142. Jensen KB, et al. Nova-1 regulates neuron-specific alternative splicing and is essential for neuronal viability. Neuron. 2000;25:359–371. [PubMed]
143. Guil S, Caceres JF. The multifunctional RNA-binding protein hnRNP A1 is required for processing of miR-18a. Nat Struct Mol Biol. 2007;14:591–596. [PubMed]
144. Michlewski G, Guil S, Semple CA, Caceres JF. Posttranscriptional regulation of miRNAs harboring conserved terminal loops. Mol Cell. 2008;32:383–393. [PMC free article] [PubMed]
145. Hogan DJ, Riordan DP, Gerber AP, Herschlag D, Brown PO. Diverse RNA-binding proteins interact with functionally related sets of RNAs, suggesting an extensive regulatory system. PLoS Biol. 2008;6:e255. [PMC free article] [PubMed]
146. Huang CS, et al. Common molecular pathways mediate long-term potentiation of synaptic excitation and slow synaptic inhibition. Cell. 2005;123:105–118. [PubMed]
147. Ruggiu M, et al. Rescuing Z+ agrin splicing in Nova null mice restores synapse formation and unmasks a physiologic defect in motor neuron firing. Proc Natl Acad Sci U S A. 2009;106:3513–3518. [PubMed]
148. Kanadia RN, Clark VE, Punzo C, Trimarchi JM, Cepko CL. Temporal requirement of the alternative-splicing factor Sfrs1 for the survival of retinal neurons. Development. 2008;135:3923–3933. [PMC free article] [PubMed]
149. O’Rourke JR, Swanson MS. Mechanisms of RNA-mediated disease. J Biol Chem. 2009;284:7419–7423. [PMC free article] [PubMed]
150. Lagier-Tourenne C, Cleveland DW. Rethinking ALS: the FUS about TDP-43. Cell. 2009;136:1001–1004. [PMC free article] [PubMed]
151. Darnell RB, Posner JB. Paraneoplastic syndromes involving the nervous system. N Engl J Med. 2003;349:1543–1554. [PubMed]
152. Grohmann K, et al. Mutations in the gene encoding immunoglobulin mu-binding protein 2 cause spinal muscular atrophy with respiratory distress type 1. Nat Genet. 2001;29:75–77. [PubMed]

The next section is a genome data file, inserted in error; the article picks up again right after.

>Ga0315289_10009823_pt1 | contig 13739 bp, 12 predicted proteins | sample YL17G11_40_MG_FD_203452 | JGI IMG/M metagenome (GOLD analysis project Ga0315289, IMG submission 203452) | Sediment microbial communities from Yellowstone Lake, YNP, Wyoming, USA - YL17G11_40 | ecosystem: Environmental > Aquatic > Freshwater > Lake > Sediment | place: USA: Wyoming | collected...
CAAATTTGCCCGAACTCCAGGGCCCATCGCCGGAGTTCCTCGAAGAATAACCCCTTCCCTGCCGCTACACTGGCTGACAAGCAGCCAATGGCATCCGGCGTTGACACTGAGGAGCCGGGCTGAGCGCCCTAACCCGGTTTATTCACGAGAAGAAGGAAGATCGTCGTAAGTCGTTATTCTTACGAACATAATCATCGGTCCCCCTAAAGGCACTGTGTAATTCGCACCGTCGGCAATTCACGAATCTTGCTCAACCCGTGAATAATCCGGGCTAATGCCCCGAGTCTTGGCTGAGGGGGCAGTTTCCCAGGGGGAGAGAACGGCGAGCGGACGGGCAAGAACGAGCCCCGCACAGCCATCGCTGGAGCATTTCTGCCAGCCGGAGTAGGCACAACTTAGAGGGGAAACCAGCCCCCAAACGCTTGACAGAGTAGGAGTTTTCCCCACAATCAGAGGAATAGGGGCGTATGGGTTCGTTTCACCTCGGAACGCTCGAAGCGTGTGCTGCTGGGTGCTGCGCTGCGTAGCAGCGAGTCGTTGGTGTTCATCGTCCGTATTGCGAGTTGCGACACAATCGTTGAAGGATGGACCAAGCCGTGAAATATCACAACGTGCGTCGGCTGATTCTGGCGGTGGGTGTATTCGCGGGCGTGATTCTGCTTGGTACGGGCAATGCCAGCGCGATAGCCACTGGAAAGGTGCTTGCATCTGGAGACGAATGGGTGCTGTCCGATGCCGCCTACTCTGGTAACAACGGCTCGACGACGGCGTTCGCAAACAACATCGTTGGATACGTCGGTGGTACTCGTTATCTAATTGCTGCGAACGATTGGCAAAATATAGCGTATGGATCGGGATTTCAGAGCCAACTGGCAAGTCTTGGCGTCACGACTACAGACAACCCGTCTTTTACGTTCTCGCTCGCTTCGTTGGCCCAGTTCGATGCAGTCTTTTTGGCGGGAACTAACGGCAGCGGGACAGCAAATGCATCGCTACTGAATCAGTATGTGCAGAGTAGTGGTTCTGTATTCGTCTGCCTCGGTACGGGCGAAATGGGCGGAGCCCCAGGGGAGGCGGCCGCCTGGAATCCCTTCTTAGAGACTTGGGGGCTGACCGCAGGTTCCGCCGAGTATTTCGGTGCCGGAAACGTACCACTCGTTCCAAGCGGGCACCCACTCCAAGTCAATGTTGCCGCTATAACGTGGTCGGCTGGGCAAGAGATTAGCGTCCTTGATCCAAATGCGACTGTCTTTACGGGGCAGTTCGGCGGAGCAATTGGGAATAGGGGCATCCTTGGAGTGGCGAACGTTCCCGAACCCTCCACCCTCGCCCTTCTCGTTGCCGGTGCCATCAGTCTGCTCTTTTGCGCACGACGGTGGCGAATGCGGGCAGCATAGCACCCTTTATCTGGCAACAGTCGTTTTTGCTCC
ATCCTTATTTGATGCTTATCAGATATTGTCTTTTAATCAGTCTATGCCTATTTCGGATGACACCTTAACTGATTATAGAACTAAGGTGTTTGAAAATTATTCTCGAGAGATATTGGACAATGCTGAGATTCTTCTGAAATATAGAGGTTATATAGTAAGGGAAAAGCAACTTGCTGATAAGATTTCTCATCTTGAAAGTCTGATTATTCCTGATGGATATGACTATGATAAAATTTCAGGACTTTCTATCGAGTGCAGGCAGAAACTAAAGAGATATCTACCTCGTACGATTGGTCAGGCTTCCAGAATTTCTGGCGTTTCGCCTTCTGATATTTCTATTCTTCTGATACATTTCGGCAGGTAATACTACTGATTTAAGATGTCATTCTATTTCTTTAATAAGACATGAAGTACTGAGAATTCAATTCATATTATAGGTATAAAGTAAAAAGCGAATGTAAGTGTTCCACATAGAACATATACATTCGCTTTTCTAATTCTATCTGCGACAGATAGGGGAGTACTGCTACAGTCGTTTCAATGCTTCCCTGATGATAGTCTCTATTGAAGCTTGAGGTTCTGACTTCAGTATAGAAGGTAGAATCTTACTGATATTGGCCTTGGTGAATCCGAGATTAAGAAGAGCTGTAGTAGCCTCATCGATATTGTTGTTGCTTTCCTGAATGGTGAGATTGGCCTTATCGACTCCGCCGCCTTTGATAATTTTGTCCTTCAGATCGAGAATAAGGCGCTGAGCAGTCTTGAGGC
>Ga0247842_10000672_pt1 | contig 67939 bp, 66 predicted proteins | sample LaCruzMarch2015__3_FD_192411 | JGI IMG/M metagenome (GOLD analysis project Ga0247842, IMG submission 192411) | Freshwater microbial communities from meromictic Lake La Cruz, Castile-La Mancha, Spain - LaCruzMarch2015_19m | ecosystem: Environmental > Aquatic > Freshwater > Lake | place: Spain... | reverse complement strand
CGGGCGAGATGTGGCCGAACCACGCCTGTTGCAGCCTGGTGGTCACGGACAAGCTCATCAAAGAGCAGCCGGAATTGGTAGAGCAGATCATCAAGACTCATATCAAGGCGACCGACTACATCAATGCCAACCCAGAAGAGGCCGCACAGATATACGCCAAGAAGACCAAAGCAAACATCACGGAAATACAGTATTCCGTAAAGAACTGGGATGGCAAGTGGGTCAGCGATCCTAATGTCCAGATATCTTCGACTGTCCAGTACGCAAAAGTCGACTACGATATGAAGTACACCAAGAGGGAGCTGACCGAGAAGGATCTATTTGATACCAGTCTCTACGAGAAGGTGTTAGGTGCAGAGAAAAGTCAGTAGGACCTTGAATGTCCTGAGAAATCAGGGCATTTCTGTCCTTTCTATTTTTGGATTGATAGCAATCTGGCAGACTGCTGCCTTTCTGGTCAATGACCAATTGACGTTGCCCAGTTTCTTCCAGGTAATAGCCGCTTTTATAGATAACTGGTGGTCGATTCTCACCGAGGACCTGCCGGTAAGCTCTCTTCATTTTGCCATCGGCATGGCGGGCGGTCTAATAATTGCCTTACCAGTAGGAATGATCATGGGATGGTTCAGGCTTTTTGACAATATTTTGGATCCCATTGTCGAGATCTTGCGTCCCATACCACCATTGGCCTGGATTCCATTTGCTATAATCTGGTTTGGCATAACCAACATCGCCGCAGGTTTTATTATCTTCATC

153. Chen YZ, et al. DNA/RNA helicase gene mutations in a form of juvenile amyotrophic lateral sclerosis (ALS4) Am J Hum Genet. 2004;74:1128–1135. [PubMed]
154. Antonellis A, et al. Glycyl tRNA synthetase mutations in Charcot-Marie-Tooth disease type 2D and distal spinal muscular atrophy type V. Am J Hum Genet. 2003;72:1293–1299. [PubMed]
155. Grosso AR, Martins S, Carmo-Fonseca M. The emerging role of splicing factors in cancer. EMBO Rep. 2008;9:1087–1093. [PubMed]
156. Venables JP, et al. Cancer-associated regulation of alternative splicing. Nat Struct Mol Biol. 2009 [PubMed]
157. Karni R, et al. The gene encoding the splicing factor SF2/ASF is a proto-oncogene. Nat Struct Mol Biol. 2007;14:185–193. [PubMed]
158. Richter JD, Klann E. Making synaptic plasticity and memory last: mechanisms of translational regulation. Genes Dev. 2009;23:1–11. [PubMed]
159. Ingolia NT, Ghaemmaghami S, Newman JR, Weissman JS. Genome-wide analysis in vivo of translation with nucleotide resolution using ribosome profiling. Science. 2009;324:218–223. [PMC free article] [PubMed]
160. Doyle JP, et al. Application of a translational profiling approach for the comparative analysis of CNS cell types. Cell. 2008;135:749–762. [PMC free article] [PubMed]
161. Heiman M, et al. A translational profiling approach for the molecular characterization of CNS cell types. Cell. 2008;135:738–748. [PMC free article] [PubMed]
162. Tang F, et al. mRNA-Seq whole-transcriptome analysis of a single cell. Nat Methods. 2009;6:377–382. [PubMed]